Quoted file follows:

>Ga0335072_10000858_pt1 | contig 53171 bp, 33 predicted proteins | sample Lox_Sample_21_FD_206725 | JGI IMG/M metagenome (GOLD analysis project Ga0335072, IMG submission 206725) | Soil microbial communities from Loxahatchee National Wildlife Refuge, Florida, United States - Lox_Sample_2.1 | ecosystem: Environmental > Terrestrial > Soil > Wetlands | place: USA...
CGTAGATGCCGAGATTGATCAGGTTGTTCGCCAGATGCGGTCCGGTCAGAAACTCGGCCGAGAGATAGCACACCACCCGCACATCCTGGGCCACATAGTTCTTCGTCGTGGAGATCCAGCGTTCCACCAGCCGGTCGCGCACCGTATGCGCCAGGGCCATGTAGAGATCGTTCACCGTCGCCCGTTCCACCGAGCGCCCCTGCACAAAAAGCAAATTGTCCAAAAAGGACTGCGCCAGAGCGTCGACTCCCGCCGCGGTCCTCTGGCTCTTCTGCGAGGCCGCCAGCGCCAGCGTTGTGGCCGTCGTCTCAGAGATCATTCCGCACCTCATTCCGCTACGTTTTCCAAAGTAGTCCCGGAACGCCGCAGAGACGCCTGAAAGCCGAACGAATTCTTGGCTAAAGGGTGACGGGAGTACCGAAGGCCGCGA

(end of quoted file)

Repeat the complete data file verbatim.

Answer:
>Ga0335072_10000858_pt1 | contig 53171 bp, 33 predicted proteins | sample Lox_Sample_21_FD_206725 | JGI IMG/M metagenome (GOLD analysis project Ga0335072, IMG submission 206725) | Soil microbial communities from Loxahatchee National Wildlife Refuge, Florida, United States - Lox_Sample_2.1 | ecosystem: Environmental > Terrestrial > Soil > Wetlands | place: USA...
CGTAGATGCCGAGATTGATCAGGTTGTTCGCCAGATGCGGTCCGGTCAGAAACTCGGCCGAGAGATAGCACACCACCCGCACATCCTGGGCCACATAGTTCTTCGTCGTGGAGATCCAGCGTTCCACCAGCCGGTCGCGCACCGTATGCGCCAGGGCCATGTAGAGATCGTTCACCGTCGCCCGTTCCACCGAGCGCCCCTGCACAAAAAGCAAATTGTCCAAAAAGGACTGCGCCAGAGCGTCGACTCCCGCCGCGGTCCTCTGGCTCTTCTGCGAGGCCGCCAGCGCCAGCGTTGTGGCCGTCGTCTCAGAGATCATTCCGCACCTCATTCCGCTACGTTTTCCAAAGTAGTCCCGGAACGCCGCAGAGACGCCTGAAAGCCGAACGAATTCTTGGCTAAAGGGTGACGGGAGTACCGAAGGCCGCGA